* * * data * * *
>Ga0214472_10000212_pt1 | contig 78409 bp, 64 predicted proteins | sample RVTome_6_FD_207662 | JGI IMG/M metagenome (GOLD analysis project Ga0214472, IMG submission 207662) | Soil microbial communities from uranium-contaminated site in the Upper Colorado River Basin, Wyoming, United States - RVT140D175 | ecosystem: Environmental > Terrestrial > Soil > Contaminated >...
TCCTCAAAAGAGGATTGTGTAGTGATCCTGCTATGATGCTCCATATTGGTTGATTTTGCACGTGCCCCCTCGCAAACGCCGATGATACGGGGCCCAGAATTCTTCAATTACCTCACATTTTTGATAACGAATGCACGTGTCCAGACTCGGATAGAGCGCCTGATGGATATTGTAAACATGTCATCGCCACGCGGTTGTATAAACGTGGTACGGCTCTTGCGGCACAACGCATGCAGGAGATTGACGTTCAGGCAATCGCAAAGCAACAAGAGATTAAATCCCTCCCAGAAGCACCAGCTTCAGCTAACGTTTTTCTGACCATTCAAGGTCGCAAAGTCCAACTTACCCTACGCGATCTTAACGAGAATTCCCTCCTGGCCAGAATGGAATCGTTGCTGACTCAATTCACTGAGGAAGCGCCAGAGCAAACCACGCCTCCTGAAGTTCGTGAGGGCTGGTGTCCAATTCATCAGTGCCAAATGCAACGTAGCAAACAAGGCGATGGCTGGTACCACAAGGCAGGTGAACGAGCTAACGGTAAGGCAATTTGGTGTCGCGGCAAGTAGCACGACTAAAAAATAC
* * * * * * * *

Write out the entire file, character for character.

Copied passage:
>Ga0214472_10000212_pt1 | contig 78409 bp, 64 predicted proteins | sample RVTome_6_FD_207662 | JGI IMG/M metagenome (GOLD analysis project Ga0214472, IMG submission 207662) | Soil microbial communities from uranium-contaminated site in the Upper Colorado River Basin, Wyoming, United States - RVT140D175 | ecosystem: Environmental > Terrestrial > Soil > Contaminated >...
TCCTCAAAAGAGGATTGTGTAGTGATCCTGCTATGATGCTCCATATTGGTTGATTTTGCACGTGCCCCCTCGCAAACGCCGATGATACGGGGCCCAGAATTCTTCAATTACCTCACATTTTTGATAACGAATGCACGTGTCCAGACTCGGATAGAGCGCCTGATGGATATTGTAAACATGTCATCGCCACGCGGTTGTATAAACGTGGTACGGCTCTTGCGGCACAACGCATGCAGGAGATTGACGTTCAGGCAATCGCAAAGCAACAAGAGATTAAATCCCTCCCAGAAGCACCAGCTTCAGCTAACGTTTTTCTGACCATTCAAGGTCGCAAAGTCCAACTTACCCTACGCGATCTTAACGAGAATTCCCTCCTGGCCAGAATGGAATCGTTGCTGACTCAATTCACTGAGGAAGCGCCAGAGCAAACCACGCCTCCTGAAGTTCGTGAGGGCTGGTGTCCAATTCATCAGTGCCAAATGCAACGTAGCAAACAAGGCGATGGCTGGTACCACAAGGCAGGTGAACGAGCTAACGGTAAGGCAATTTGGTGTCGCGGCAAGTAGCACGACTAAAAAATAC